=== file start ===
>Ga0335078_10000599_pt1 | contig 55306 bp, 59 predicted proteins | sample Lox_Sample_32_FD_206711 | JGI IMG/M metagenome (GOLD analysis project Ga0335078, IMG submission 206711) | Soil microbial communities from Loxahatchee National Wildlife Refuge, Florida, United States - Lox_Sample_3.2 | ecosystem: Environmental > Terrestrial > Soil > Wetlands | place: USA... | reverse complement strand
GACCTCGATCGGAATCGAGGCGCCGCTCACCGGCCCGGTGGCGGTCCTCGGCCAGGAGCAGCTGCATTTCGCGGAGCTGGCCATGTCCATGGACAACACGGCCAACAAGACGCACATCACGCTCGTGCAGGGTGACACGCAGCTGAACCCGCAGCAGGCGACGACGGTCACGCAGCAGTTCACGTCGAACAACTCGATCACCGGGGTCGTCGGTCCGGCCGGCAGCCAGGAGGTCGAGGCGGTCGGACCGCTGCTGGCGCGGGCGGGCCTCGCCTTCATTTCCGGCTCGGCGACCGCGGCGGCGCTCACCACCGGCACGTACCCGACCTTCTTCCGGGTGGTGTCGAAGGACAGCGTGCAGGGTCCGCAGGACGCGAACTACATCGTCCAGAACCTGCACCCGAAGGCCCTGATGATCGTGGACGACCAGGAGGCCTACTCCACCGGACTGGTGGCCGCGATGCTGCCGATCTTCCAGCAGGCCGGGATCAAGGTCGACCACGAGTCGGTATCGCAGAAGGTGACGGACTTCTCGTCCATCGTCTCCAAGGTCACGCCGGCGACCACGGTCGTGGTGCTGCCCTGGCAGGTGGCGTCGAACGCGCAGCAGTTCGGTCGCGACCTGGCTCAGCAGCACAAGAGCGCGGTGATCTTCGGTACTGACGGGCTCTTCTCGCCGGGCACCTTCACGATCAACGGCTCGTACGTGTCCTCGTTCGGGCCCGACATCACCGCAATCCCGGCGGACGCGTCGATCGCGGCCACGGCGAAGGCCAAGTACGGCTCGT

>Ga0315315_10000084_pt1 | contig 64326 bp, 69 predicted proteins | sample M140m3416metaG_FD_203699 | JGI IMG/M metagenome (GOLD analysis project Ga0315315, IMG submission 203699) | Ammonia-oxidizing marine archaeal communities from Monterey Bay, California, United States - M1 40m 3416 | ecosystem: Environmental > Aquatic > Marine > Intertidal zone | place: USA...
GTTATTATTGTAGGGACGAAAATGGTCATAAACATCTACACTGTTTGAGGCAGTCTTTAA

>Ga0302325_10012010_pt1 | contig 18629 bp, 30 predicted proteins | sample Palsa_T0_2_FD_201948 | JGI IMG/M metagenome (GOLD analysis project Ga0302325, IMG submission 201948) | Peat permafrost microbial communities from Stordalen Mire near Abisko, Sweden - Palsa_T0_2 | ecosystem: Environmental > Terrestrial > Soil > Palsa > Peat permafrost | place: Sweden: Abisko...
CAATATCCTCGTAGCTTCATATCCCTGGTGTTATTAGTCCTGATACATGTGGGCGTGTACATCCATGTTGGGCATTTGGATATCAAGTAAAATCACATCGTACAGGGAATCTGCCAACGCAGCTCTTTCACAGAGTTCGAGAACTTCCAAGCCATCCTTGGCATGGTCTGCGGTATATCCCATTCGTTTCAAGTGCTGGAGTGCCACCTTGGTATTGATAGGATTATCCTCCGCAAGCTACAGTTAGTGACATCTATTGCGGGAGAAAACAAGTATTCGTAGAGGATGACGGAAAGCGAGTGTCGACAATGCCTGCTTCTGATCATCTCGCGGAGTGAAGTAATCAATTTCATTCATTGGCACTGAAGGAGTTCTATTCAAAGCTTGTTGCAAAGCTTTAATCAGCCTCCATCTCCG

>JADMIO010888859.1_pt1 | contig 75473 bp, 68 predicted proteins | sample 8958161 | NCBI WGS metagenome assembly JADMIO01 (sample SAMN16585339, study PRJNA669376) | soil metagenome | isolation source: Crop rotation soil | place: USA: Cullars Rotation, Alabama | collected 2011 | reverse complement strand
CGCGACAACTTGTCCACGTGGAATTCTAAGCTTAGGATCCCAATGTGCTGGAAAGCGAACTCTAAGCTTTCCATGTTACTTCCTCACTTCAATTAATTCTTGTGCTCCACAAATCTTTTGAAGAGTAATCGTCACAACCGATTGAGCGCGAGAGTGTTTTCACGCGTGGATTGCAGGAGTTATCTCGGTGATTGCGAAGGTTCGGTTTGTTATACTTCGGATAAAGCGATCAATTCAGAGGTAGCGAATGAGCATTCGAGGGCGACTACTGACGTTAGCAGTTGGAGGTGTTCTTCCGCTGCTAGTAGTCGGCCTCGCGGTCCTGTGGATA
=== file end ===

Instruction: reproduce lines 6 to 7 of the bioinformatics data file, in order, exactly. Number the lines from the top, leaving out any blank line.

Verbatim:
CAATATCCTCGTAGCTTCATATCCCTGGTGTTATTAGTCCTGATACATGTGGGCGTGTACATCCATGTTGGGCATTTGGATATCAAGTAAAATCACATCGTACAGGGAATCTGCCAACGCAGCTCTTTCACAGAGTTCGAGAACTTCCAAGCCATCCTTGGCATGGTCTGCGGTATATCCCATTCGTTTCAAGTGCTGGAGTGCCACCTTGGTATTGATAGGATTATCCTCCGCAAGCTACAGTTAGTGACATCTATTGCGGGAGAAAACAAGTATTCGTAGAGGATGACGGAAAGCGAGTGTCGACAATGCCTGCTTCTGATCATCTCGCGGAGTGAAGTAATCAATTTCATTCATTGGCACTGAAGGAGTTCTATTCAAAGCTTGTTGCAAAGCTTTAATCAGCCTCCATCTCCG

>JADMIO010888859.1_pt1 | contig 75473 bp, 68 predicted proteins | sample 8958161 | NCBI WGS metagenome assembly JADMIO01 (sample SAMN16585339, study PRJNA669376) | soil metagenome | isolation source: Crop rotation soil | place: USA: Cullars Rotation, Alabama | collected 2011 | reverse complement strand